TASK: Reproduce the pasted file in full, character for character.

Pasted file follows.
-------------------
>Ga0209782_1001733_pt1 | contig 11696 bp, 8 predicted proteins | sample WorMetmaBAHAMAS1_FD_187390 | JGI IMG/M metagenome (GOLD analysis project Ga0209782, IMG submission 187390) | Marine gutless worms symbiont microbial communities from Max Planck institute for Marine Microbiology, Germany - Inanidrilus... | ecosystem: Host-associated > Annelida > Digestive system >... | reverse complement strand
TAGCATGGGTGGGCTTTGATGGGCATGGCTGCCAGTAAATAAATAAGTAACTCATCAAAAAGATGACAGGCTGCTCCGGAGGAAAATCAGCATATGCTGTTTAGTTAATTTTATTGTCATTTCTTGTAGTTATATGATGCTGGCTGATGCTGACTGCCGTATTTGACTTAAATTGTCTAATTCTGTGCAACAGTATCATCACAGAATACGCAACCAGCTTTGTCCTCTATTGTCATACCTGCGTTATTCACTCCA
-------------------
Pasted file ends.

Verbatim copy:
>Ga0209782_1001733_pt1 | contig 11696 bp, 8 predicted proteins | sample WorMetmaBAHAMAS1_FD_187390 | JGI IMG/M metagenome (GOLD analysis project Ga0209782, IMG submission 187390) | Marine gutless worms symbiont microbial communities from Max Planck institute for Marine Microbiology, Germany - Inanidrilus... | ecosystem: Host-associated > Annelida > Digestive system >... | reverse complement strand
TAGCATGGGTGGGCTTTGATGGGCATGGCTGCCAGTAAATAAATAAGTAACTCATCAAAAAGATGACAGGCTGCTCCGGAGGAAAATCAGCATATGCTGTTTAGTTAATTTTATTGTCATTTCTTGTAGTTATATGATGCTGGCTGATGCTGACTGCCGTATTTGACTTAAATTGTCTAATTCTGTGCAACAGTATCATCACAGAATACGCAACCAGCTTTGTCCTCTATTGTCATACCTGCGTTATTCACTCCA